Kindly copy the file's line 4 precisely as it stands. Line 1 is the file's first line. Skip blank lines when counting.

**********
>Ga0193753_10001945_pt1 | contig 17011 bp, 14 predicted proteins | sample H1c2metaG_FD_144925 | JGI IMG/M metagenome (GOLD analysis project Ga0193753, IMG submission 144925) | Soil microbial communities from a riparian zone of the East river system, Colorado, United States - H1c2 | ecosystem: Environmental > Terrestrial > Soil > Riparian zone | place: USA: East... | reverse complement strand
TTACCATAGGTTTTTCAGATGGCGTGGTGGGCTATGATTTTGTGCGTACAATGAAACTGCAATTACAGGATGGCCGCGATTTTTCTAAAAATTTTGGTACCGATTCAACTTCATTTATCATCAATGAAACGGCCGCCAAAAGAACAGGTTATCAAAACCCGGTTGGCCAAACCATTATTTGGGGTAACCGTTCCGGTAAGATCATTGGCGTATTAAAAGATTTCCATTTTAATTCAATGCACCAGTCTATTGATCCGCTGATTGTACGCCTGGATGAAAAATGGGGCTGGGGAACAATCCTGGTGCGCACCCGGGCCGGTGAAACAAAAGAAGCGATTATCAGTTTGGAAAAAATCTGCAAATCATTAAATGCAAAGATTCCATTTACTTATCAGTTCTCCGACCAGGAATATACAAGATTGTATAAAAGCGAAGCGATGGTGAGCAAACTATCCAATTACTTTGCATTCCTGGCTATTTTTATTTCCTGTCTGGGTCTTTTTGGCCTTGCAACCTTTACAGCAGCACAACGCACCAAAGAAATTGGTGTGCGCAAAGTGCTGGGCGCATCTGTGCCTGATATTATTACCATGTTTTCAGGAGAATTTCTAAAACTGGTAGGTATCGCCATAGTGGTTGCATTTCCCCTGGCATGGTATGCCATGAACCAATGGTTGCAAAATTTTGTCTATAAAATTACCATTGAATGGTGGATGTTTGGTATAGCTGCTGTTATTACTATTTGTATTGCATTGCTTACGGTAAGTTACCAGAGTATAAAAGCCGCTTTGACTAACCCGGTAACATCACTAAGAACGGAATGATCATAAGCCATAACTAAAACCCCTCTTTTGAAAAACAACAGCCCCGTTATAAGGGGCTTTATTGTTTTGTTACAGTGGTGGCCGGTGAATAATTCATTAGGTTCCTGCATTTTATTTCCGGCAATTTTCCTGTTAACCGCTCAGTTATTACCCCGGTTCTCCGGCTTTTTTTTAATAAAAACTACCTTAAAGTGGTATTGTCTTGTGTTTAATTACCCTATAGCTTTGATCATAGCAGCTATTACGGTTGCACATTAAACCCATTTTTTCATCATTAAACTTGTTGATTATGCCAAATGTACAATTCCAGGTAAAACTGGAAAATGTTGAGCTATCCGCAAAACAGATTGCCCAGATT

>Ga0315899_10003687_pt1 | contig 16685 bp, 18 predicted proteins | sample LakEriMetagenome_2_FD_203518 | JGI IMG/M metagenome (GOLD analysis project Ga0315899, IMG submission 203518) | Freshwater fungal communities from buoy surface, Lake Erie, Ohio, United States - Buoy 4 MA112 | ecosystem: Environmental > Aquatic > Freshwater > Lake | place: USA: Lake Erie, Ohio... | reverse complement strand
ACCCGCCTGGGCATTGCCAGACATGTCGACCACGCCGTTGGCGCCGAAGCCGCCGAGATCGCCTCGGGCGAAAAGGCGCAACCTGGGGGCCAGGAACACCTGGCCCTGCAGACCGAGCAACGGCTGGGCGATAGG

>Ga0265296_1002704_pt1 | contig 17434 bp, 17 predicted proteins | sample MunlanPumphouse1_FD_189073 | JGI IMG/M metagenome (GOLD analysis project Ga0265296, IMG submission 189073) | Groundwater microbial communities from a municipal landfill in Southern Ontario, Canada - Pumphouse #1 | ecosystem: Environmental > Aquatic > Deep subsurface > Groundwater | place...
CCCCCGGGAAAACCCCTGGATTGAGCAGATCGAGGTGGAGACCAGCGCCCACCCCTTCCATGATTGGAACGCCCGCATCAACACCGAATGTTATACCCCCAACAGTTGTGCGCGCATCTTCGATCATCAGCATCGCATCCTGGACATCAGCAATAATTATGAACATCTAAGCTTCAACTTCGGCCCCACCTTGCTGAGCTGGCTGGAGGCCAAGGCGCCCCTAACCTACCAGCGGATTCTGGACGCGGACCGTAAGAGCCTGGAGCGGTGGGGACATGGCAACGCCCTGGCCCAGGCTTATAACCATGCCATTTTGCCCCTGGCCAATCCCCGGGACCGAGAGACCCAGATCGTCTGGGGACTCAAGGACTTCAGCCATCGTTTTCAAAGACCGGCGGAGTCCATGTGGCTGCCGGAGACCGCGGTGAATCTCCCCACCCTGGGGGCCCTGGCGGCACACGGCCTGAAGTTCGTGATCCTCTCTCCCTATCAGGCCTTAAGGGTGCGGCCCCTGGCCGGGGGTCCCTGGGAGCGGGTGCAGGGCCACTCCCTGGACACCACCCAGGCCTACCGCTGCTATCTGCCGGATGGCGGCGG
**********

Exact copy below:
ACCCGCCTGGGCATTGCCAGACATGTCGACCACGCCGTTGGCGCCGAAGCCGCCGAGATCGCCTCGGGCGAAAAGGCGCAACCTGGGGGCCAGGAACACCTGGCCCTGCAGACCGAGCAACGGCTGGGCGATAGG